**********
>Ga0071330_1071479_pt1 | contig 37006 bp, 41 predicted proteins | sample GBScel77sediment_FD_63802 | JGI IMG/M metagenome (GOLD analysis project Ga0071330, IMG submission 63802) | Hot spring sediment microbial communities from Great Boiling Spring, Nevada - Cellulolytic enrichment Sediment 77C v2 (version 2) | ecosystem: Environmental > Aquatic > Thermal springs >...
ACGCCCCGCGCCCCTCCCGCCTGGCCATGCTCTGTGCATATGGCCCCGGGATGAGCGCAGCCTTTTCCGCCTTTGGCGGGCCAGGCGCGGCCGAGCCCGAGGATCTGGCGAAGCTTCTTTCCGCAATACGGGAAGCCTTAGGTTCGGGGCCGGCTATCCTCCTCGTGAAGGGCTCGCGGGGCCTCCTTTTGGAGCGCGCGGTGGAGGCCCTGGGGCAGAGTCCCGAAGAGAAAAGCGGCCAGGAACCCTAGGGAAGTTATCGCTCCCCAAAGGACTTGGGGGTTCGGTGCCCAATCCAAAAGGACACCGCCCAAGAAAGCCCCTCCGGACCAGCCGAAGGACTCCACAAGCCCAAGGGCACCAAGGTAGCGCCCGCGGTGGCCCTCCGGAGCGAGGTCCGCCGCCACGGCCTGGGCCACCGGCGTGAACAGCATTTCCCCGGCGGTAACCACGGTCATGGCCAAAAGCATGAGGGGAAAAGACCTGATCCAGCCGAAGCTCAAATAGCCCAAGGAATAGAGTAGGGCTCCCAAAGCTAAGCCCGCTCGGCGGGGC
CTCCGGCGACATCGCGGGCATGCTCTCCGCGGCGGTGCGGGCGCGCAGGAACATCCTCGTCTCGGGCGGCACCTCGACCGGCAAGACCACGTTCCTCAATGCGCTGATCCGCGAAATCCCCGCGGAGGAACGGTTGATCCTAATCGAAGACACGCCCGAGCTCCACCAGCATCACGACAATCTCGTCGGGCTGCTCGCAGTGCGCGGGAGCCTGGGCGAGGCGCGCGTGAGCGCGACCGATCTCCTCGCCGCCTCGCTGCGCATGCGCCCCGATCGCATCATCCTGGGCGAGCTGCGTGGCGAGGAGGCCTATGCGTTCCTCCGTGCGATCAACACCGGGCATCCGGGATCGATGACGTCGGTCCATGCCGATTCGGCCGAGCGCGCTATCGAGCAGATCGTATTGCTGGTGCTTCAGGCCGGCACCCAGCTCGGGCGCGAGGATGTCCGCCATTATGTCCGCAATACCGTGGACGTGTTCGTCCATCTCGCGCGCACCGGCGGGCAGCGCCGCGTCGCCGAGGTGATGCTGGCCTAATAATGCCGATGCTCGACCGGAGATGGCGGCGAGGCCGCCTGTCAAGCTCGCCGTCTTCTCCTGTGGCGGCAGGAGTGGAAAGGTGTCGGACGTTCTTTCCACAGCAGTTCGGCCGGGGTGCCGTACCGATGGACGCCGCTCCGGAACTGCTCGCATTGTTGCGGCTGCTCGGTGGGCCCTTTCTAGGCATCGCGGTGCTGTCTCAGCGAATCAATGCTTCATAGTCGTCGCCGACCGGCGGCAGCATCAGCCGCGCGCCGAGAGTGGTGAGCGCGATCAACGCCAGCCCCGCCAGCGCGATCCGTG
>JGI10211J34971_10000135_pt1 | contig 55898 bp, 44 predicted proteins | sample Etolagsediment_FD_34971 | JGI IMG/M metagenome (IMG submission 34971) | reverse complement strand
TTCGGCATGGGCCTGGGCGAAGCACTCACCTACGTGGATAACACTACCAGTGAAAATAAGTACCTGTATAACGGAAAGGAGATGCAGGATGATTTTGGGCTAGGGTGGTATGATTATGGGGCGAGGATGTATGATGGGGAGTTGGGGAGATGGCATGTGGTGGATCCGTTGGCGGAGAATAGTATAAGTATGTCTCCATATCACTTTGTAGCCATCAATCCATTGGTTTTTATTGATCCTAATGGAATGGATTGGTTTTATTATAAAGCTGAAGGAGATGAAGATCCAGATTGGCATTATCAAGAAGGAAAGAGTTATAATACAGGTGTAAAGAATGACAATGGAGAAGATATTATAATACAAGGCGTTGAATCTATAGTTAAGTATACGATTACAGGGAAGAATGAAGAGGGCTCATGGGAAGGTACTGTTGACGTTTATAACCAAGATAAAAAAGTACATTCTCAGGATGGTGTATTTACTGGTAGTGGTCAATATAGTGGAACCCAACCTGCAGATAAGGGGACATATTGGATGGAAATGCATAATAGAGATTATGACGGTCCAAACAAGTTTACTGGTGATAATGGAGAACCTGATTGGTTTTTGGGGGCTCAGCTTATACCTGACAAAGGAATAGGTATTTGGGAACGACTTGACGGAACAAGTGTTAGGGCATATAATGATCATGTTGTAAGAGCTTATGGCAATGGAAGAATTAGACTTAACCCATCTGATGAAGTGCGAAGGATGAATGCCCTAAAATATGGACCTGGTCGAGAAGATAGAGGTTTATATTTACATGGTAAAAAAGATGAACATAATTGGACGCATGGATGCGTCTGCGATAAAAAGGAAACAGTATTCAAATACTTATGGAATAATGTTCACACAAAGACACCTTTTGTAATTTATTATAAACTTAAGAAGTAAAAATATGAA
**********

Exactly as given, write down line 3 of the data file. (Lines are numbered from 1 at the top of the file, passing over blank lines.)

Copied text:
CTCCGGCGACATCGCGGGCATGCTCTCCGCGGCGGTGCGGGCGCGCAGGAACATCCTCGTCTCGGGCGGCACCTCGACCGGCAAGACCACGTTCCTCAATGCGCTGATCCGCGAAATCCCCGCGGAGGAACGGTTGATCCTAATCGAAGACACGCCCGAGCTCCACCAGCATCACGACAATCTCGTCGGGCTGCTCGCAGTGCGCGGGAGCCTGGGCGAGGCGCGCGTGAGCGCGACCGATCTCCTCGCCGCCTCGCTGCGCATGCGCCCCGATCGCATCATCCTGGGCGAGCTGCGTGGCGAGGAGGCCTATGCGTTCCTCCGTGCGATCAACACCGGGCATCCGGGATCGATGACGTCGGTCCATGCCGATTCGGCCGAGCGCGCTATCGAGCAGATCGTATTGCTGGTGCTTCAGGCCGGCACCCAGCTCGGGCGCGAGGATGTCCGCCATTATGTCCGCAATACCGTGGACGTGTTCGTCCATCTCGCGCGCACCGGCGGGCAGCGCCGCGTCGCCGAGGTGATGCTGGCCTAATAATGCCGATGCTCGACCGGAGATGGCGGCGAGGCCGCCTGTCAAGCTCGCCGTCTTCTCCTGTGGCGGCAGGAGTGGAAAGGTGTCGGACGTTCTTTCCACAGCAGTTCGGCCGGGGTGCCGTACCGATGGACGCCGCTCCGGAACTGCTCGCATTGTTGCGGCTGCTCGGTGGGCCCTTTCTAGGCATCGCGGTGCTGTCTCAGCGAATCAATGCTTCATAGTCGTCGCCGACCGGCGGCAGCATCAGCCGCGCGCCGAGAGTGGTGAGCGCGATCAACGCCAGCCCCGCCAGCGCGATCCGTG